Before we get into this, it's probably fair to warn that if you haven't read "Snowpiercer Volume 1: The Escape," there are spoilers ahead. That said, I'm not going to go too deep into plot mechanics, because if anything, once Jacques Lob's story winds up, it's the journey and experience of the tale that takes precedent. And if 'The Escape' was chilly and grim, then 'The Explorers' doubles down, with a view of humanity that isn't quite pessimistic, but certainly embraces the notion that times of crisis can bring out in the worst in people, just as it can the best. But it all kicks off with an approach that completely reorients the point-of-view laid out so far.

Yes, "Snowpiercer" is still set on a train, forever traveling through a post-apocalyptic wintry wasteland on an otherwise uninhabitable Earth, but in 'The Explorers' we're dropped into a second train of survivors. It turns out that more than one vehicle for survival was built, and while this one is a bit higher tech, with a group of travelers slightly more progressive and perhaps marginally less depraved than the other train hurtling around in circles it's still plagued with power struggles, turmoil between religious nuts and politicians, a populace that needs to be controlled and of course, one rogue man who will have to do the right thing to ensure everyone's survival. And while the narrative is nicely twisted, in form, Lob's work stays largely the same.

Again, we're taken from tail to head of this second Snowpiercer, learning about its fancy capabilities, but it's also a touch familiar. The tug of war between the leaders, religious groups and the military feels slightly like a retread, which is a shame when the ability of the Snowpiercer 2 to brake (or at least slow down enough to allow for outside exploration) is a thread that demands to be unfurled further. And that's not to mention a romance that develops between bad boy Puig, and the leader's daughter Val, that feels rushed and somewhat like a cheap device to add some dimension of emotion to the proceedings. It never quite pays off that way, and their bond often feels like an afterthought in the story, their brief bouts of passion a device, rather than something organically developed.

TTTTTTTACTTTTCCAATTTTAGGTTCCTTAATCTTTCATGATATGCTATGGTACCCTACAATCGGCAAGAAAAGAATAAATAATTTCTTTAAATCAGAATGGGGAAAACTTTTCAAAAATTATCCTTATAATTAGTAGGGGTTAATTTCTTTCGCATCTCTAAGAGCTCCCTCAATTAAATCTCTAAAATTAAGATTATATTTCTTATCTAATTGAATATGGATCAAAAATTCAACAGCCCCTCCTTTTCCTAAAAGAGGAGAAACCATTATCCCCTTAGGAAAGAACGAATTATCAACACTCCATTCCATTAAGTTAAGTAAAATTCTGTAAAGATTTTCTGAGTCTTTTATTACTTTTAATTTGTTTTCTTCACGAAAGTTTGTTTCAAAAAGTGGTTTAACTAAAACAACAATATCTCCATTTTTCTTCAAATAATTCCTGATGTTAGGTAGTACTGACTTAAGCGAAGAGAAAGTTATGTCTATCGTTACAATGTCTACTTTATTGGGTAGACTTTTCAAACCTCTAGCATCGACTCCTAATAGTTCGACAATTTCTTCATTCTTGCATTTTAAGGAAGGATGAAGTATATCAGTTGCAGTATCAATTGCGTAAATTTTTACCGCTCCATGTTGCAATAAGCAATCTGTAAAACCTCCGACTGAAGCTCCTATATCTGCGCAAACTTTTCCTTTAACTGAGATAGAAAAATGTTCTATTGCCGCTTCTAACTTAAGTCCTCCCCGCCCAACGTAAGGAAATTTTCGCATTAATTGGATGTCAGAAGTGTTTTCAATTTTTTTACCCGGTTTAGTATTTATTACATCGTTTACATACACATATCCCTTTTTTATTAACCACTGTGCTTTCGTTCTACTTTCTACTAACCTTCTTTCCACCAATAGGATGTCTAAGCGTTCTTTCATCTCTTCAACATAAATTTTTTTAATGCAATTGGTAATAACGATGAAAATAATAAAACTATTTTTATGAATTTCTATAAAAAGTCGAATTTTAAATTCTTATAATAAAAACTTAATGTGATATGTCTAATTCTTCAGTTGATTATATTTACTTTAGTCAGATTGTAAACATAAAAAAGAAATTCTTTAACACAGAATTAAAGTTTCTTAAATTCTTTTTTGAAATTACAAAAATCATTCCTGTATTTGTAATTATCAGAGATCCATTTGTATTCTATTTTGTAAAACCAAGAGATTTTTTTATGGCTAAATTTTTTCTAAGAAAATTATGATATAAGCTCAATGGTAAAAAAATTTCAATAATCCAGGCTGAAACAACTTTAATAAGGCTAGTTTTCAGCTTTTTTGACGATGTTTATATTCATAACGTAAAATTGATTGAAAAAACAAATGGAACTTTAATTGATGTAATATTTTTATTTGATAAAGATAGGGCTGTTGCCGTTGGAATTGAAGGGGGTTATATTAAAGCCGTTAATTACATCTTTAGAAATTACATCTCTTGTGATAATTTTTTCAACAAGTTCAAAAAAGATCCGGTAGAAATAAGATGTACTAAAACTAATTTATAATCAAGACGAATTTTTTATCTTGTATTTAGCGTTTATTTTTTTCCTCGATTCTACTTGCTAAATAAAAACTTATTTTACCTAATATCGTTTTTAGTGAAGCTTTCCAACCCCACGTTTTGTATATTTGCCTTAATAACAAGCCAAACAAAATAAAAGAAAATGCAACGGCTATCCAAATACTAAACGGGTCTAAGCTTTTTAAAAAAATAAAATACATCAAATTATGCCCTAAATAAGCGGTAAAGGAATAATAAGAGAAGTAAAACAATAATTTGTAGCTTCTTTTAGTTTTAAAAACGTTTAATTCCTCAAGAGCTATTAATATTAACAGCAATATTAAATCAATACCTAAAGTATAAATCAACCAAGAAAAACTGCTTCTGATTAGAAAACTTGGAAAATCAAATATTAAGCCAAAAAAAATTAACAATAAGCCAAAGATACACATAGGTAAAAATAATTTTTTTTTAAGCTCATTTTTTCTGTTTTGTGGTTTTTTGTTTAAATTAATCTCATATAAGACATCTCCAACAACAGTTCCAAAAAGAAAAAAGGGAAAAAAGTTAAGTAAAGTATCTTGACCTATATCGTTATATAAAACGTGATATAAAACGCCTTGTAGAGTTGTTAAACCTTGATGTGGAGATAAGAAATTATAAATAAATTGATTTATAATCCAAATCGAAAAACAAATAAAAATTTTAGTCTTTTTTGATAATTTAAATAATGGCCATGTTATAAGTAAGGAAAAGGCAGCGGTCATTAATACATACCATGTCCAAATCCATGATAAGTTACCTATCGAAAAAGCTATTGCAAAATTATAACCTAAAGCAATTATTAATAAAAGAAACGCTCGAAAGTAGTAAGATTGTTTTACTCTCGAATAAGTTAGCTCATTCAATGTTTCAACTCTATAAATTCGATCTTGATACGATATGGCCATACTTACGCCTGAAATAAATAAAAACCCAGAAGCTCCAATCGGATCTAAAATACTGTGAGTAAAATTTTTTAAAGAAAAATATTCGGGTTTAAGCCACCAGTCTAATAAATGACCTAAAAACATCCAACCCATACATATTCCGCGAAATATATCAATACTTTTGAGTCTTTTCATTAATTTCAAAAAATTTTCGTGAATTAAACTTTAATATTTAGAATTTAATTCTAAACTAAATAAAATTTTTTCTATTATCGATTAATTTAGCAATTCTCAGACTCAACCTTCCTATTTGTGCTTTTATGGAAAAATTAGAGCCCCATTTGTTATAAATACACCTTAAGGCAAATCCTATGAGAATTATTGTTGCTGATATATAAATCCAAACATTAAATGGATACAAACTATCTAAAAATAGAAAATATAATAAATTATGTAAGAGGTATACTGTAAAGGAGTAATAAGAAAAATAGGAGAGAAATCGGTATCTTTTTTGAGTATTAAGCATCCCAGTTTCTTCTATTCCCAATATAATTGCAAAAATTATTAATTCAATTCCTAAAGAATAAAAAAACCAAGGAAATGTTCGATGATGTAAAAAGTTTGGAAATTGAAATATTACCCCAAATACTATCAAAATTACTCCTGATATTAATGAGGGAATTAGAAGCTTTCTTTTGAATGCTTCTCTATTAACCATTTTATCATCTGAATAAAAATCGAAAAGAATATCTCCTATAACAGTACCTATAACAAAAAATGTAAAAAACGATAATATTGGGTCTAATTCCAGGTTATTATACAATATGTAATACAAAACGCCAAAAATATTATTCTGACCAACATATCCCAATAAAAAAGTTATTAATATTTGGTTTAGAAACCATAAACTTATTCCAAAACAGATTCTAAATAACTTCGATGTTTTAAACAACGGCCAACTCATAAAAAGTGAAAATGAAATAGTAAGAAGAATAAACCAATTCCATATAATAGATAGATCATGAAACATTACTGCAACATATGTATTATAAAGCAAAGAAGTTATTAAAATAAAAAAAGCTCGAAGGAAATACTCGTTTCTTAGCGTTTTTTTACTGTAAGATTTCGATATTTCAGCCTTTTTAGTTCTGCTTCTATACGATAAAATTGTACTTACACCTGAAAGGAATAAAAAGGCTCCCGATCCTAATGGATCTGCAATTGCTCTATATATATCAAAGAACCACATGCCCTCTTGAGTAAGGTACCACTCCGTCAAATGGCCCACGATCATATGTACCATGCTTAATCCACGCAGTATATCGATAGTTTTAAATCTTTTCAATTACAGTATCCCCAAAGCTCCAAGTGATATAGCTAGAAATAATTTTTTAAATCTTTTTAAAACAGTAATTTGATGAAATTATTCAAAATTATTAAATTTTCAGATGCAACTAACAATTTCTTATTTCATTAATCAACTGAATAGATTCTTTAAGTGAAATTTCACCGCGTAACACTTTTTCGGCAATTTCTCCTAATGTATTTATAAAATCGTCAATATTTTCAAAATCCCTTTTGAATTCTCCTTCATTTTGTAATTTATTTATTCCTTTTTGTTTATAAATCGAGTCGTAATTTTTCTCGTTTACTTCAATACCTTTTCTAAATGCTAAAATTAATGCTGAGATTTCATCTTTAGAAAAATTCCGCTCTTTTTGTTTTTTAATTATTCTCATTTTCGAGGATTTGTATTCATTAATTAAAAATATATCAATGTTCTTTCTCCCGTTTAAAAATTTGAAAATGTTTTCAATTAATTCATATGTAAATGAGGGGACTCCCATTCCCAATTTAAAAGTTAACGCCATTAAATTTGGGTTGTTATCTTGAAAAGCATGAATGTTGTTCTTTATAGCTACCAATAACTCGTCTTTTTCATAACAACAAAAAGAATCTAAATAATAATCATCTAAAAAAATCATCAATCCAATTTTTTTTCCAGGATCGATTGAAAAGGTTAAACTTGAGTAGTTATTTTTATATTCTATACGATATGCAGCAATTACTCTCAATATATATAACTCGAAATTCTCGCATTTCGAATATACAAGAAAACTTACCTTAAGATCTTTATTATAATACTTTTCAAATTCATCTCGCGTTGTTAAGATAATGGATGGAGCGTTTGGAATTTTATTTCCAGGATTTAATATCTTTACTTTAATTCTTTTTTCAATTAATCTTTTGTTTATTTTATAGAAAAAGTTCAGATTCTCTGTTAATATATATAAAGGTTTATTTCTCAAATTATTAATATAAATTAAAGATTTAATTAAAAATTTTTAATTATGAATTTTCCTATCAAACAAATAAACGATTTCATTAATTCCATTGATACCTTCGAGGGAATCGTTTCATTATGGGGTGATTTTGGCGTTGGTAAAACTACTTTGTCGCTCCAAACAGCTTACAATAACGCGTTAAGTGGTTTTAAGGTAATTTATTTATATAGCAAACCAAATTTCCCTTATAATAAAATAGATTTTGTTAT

But where 'The Explorers' does find its most compelling hook is in the overall mood and tone, which is grim, dark and bleak. With fears that Snowpiercer 2 will crash into the other train out there, not to mention faith-based fervor building up a conspiracy theory that everyone is actually in outer space, a faintly-detected beacon from across the ocean gives hope that there are others out there. But to find out, Snowpiercer 2 will have to jump the tracks, and move slowly across the frozen waters to discover what, if anything or anyone, awaits. And it's here where 'The Explorers' finds its true thrust, and where it doesn't disappoint. The decision to break the predetermined course is not without consequences, and this journey into the unknown inspires the most engaging and creative writing and artwork of the two volumes. And the closing panels are less about the resolution of the plot, and more about the lingering thoughts about how we survive our darkest times.

How closely (or not) Bong Joon-ho's film adaptation sticks with the graphic novels, I'm not quite sure, though it seems he takes the basic idea and runs with it in his own direction. But it's clear why the filmmaker found inspiration in both volumes. Story-wise, the graphic novel has issues, from being muddled in some instances, to repetitive in others, with pacing that can sometimes fluctuate wildly. But the core ideas underneath are rich, with a premise that is undeniable unique, even if it strains credulity (something tells us if anything like that the event in the graphic novel happened, plans would be more elaborate than sticking everyone on a train running in a loop). Lob is at his best, and most interesting, when he's working with those textures of loss, love, God and how we manage and react in extreme situations of peril. But the need for a "traditional" story structure, and the effort to spell everything out often gets in the way, ultimately making "Snowpiercer" a train with one too many stops. [B-]

This article is related to: Reviews, Review, Snowpiercer


The Playlist

The obsessives' guide to contemporary cinema via film discussion, news, reviews, features, nostalgia, movie music, soundtracks, DVDs and more.


E-Mail Updates